Late Old Babylonian. Multipolar: Babylon, Hittites, Yamhad, Qatna, Sealand, Kassites, Khana/Mari, Elam, Ugarit. (H&S 97-99, 101; Gadd 1973, 223-227; Hinz 267-269; Drower 426)

Transition: under Hattushili I c. 1650-1620 and Murshili I c. 1620-1595, the Hittite kingdom, capital now at Hattusha, fights Yamhad; in a possible unipolar moment, Murshili breaks through, conquers Babylon 1595, but is assassinated, and the Hittite kingdom undergoes generations of palace revolutions and loses Cilicia/Kizzuwatna to independence. (H&S 101-103, 108-109; Gurney 1973b 241-251; Gurney 1973a 659-665)

Kassite-Hurrian. Multipolar: Kassites, Hittites, Sealand, Hurrians, Cilicia, Khana/Mari, Elam, Alalakh, Ugarit, Qatna, Qadesh. Hittites fight Hurrians, who rule Assyria from c. 1650. Sealand, then Kassites of Terqa, take Babylon. (H&S 95, 101-112; Hinz 269-271; Drower 426-427, 430)

Transition: c. 1500 Mitanni kingdom, cap. Washukanni, emerges among Hurrians, and stretches to Alalakh and Ugarit. Operations of Thutmose I (1504-1491) on the Euphrates fuse the Mesopotamian/Southwest Asian and Egyptian/Northeast African macrosystems. (H&S 107, 255; Hayes 315-316; Drower 422-423, 431- 432)

Central System startup. Tripolar: Egypt, Hittites, Mitanni (H&S 110, 254).



Excluding the post-1500 period as belonging to a new, fused system, we observe the following distribution over the 800 unambiguously coded years 2300-1500 BC:

While there was no way in which multipolarity could have been construed as the normal system-condition in the Indic (Wilkinson 1996) or Far Eastern (1999c) cases, the Southwest Asian macrosystem spends both a majority of its years and a plurality of its periods in multipolarity, whose normality and stability thereby becomes a plausible proposition.

Rather than propose a multipolar norm, however, I would suggest that the trajectories of the system suggest the existence of some underlying oscillatory mechanism which renders both multipolarity and the whole set of more centralized forms approximately equally stable (or unstable) and durable, and which increasingly impels a movement toward centralization the longer the time spent in a multipolar status, and away from centralization the longer the time spent away from such status.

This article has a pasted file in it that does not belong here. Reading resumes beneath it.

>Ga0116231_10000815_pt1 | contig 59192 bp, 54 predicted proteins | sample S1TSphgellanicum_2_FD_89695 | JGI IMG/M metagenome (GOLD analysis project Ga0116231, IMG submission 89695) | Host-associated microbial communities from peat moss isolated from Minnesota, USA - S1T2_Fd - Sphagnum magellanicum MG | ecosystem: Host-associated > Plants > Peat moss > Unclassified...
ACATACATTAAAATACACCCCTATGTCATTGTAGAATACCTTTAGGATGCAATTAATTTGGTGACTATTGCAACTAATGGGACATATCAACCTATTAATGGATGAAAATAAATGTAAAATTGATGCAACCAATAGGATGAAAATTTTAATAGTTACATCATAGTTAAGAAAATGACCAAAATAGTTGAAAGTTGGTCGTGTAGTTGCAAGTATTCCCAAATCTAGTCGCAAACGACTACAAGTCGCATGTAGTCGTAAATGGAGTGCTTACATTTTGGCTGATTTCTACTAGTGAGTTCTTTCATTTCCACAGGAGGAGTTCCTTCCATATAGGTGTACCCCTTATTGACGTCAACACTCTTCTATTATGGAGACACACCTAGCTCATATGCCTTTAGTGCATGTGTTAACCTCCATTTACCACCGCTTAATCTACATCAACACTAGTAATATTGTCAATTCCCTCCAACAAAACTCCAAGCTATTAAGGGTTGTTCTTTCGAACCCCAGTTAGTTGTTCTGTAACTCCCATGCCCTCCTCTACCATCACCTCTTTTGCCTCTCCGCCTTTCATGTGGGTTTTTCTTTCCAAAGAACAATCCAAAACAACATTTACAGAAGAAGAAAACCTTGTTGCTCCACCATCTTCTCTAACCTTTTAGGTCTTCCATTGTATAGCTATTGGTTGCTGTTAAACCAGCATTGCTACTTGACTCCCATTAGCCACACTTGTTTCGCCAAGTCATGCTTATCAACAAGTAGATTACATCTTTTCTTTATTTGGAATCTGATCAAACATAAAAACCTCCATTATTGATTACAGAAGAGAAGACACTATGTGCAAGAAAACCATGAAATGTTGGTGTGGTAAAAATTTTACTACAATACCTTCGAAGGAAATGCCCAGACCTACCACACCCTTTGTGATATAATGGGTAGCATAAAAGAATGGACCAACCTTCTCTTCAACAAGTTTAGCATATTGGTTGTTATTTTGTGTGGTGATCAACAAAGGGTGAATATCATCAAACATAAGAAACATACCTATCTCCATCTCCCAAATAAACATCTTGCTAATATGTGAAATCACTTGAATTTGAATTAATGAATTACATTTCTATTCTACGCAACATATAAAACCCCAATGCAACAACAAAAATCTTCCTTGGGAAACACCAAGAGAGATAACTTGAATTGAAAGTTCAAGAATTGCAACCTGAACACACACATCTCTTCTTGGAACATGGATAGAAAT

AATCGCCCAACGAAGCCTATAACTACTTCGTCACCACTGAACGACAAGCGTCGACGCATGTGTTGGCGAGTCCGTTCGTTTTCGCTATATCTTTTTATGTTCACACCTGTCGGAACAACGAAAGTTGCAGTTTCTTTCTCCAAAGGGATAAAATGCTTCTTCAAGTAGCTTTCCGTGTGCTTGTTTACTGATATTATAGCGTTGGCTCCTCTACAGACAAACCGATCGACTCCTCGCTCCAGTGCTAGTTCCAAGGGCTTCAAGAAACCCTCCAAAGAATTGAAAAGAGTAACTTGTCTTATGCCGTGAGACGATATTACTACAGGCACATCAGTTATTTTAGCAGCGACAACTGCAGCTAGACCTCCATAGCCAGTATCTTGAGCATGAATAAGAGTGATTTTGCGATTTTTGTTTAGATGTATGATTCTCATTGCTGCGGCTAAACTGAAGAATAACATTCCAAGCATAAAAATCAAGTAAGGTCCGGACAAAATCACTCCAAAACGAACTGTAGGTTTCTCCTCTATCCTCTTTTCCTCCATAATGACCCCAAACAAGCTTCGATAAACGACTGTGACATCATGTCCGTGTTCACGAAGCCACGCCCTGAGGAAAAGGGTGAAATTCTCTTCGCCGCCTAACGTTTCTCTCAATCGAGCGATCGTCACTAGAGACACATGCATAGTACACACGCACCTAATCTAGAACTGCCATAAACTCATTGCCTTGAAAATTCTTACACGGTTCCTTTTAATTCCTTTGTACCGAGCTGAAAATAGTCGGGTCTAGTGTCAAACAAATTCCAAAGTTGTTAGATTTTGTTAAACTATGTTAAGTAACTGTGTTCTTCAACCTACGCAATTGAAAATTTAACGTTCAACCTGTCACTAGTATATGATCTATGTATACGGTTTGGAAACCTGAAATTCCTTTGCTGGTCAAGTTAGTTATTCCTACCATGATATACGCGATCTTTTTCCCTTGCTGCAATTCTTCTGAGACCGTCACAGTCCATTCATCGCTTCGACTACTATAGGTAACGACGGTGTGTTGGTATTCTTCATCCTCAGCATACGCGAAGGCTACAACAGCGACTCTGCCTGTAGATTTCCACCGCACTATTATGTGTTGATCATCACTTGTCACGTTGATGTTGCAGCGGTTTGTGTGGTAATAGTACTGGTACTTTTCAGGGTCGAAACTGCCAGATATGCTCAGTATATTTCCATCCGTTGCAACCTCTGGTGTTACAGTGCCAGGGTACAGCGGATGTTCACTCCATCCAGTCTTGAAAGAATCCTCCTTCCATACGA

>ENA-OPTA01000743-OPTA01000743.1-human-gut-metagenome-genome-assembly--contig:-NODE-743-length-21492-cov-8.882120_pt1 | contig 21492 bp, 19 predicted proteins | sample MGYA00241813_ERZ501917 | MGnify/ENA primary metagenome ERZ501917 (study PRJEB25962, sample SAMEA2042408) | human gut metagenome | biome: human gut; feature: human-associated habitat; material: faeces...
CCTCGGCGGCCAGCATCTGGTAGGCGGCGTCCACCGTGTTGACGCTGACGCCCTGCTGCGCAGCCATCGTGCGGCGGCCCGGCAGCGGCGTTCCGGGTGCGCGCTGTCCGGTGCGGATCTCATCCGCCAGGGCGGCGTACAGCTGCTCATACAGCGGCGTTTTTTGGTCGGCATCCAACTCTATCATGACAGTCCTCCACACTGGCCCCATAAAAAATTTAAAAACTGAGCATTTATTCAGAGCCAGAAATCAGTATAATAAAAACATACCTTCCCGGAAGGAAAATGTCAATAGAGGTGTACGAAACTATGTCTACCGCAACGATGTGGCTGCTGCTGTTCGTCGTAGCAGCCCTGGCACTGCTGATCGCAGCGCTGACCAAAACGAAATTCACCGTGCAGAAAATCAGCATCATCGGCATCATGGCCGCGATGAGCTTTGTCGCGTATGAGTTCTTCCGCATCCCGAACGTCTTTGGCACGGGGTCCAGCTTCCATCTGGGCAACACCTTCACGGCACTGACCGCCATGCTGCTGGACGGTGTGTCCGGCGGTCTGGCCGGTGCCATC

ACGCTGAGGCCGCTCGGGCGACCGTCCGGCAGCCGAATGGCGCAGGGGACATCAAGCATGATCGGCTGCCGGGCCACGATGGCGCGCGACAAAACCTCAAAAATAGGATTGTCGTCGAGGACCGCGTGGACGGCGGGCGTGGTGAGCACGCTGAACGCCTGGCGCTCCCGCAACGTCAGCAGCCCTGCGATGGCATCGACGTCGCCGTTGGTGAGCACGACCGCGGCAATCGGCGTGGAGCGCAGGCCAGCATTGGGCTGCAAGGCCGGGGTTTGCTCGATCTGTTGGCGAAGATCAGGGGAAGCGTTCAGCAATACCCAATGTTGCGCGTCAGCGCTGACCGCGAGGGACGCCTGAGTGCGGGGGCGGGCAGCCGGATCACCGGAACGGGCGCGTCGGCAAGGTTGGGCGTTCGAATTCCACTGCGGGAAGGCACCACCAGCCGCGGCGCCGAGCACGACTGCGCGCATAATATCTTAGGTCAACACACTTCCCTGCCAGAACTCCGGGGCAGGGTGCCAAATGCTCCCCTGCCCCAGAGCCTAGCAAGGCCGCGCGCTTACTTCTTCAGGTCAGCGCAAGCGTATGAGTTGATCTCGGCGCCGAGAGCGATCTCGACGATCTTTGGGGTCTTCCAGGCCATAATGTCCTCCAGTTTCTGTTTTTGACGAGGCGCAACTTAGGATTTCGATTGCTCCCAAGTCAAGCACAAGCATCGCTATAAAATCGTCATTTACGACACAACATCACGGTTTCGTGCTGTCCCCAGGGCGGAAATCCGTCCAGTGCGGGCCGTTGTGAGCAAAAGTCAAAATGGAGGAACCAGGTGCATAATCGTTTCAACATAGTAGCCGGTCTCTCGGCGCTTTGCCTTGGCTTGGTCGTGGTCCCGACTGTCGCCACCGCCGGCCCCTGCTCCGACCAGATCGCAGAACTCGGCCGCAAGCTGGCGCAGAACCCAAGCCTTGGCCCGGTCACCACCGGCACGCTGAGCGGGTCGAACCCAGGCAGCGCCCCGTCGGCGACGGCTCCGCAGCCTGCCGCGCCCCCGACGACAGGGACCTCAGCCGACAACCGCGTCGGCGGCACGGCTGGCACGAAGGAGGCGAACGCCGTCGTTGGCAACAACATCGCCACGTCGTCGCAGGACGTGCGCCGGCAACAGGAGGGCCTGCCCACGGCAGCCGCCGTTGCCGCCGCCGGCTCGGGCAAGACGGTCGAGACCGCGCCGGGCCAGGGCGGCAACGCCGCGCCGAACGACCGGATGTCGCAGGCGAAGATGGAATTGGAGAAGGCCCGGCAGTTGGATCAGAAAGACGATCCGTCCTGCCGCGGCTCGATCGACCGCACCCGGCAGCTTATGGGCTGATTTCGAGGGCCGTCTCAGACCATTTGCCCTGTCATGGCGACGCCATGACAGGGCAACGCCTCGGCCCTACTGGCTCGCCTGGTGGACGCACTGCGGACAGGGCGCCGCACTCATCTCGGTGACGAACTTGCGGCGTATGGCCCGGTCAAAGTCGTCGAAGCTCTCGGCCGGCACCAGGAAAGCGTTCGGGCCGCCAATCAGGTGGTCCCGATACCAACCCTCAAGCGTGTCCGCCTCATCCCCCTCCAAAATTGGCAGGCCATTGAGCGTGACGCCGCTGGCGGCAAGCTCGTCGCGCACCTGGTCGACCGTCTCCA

If this conjecture is correct, discerning the oscillatory mechanism will be an interesting research venture. Candidates might range from climate to charisma.

Conclusion. The Southwest Asian Macrosystem was examined, and periods in its existence c. 3300-1500 coded on a power configuration variable. Multipolarity may have been a normal stable system state; but signs of an oscillation moving the system between multipolarity and several more centralized forms were noticed.



Main Chronological and Judgmental Issues

  1. The current paper rests assumes a "Middle Chronology" in which the Hittite destruction of Babylon occurs in 1595, vs. 1651, 1587, or 1531: see Rowton 231-233.
  2. Dates used in this paper consistent with Rowton include, besides 1595 (208), c. 2113 for the accession of Ur-Nammu of Ur (200), c. 1650 for accession of Hittite king Khattushilish/Hattushili I (213), c. 2230 for the death of Shar- kali-sharri of Ur III (219). Data broadly consistent with the anonymous "Chronological Tables" include Ur III, here c. 2110-2000, there 2113-2006 (998).
    Not consistent with Rowton is the date for Eannatum (K 77: 2450-2425, vs. Rowton c. 2500: 228). Rowton (236) suggests Gilgamesh is post c. 2700, i.e. toward the start of Early Dynastic III (237); this paper takes no position on the period-placement of Gilgamesh (cf. N 95, H&S 42-43, K 75). Not consistent with the "Chronological Tables": Ubaid period (here 5000-3600, there 4300-3500: 997); Umma-Agade plus Akkad I (here 2300-2230, there by inference 2371-2292: 999); Akkad II (here 2230-2160, there 2291- 2255: 999).
  3. I have treated a number of the interesting proposals of Mallowan (1970, 1971) with some reserve. For example, Mallowan (1970: 354) places the Flood at the start, not the end, of Jemdet Nasr, i.e. c. 3100, and (1971: 243-244) at the end, not the start, of Early Dynastic I, i.e. c. 2700; but I have cited above only the suggestion of H&S 33, which places it at the Jemdet Nasr-Early Dynastic I boundary c. 2900. But Mallowan may be right in his optimistic proposals about "the size and importance of the many capital cities of Babylonia" in Early Dynastic (1971: 290), despite the more conservative judgements of later workers; and this could imply a need to mark off and code at least the later parts of Ubaid.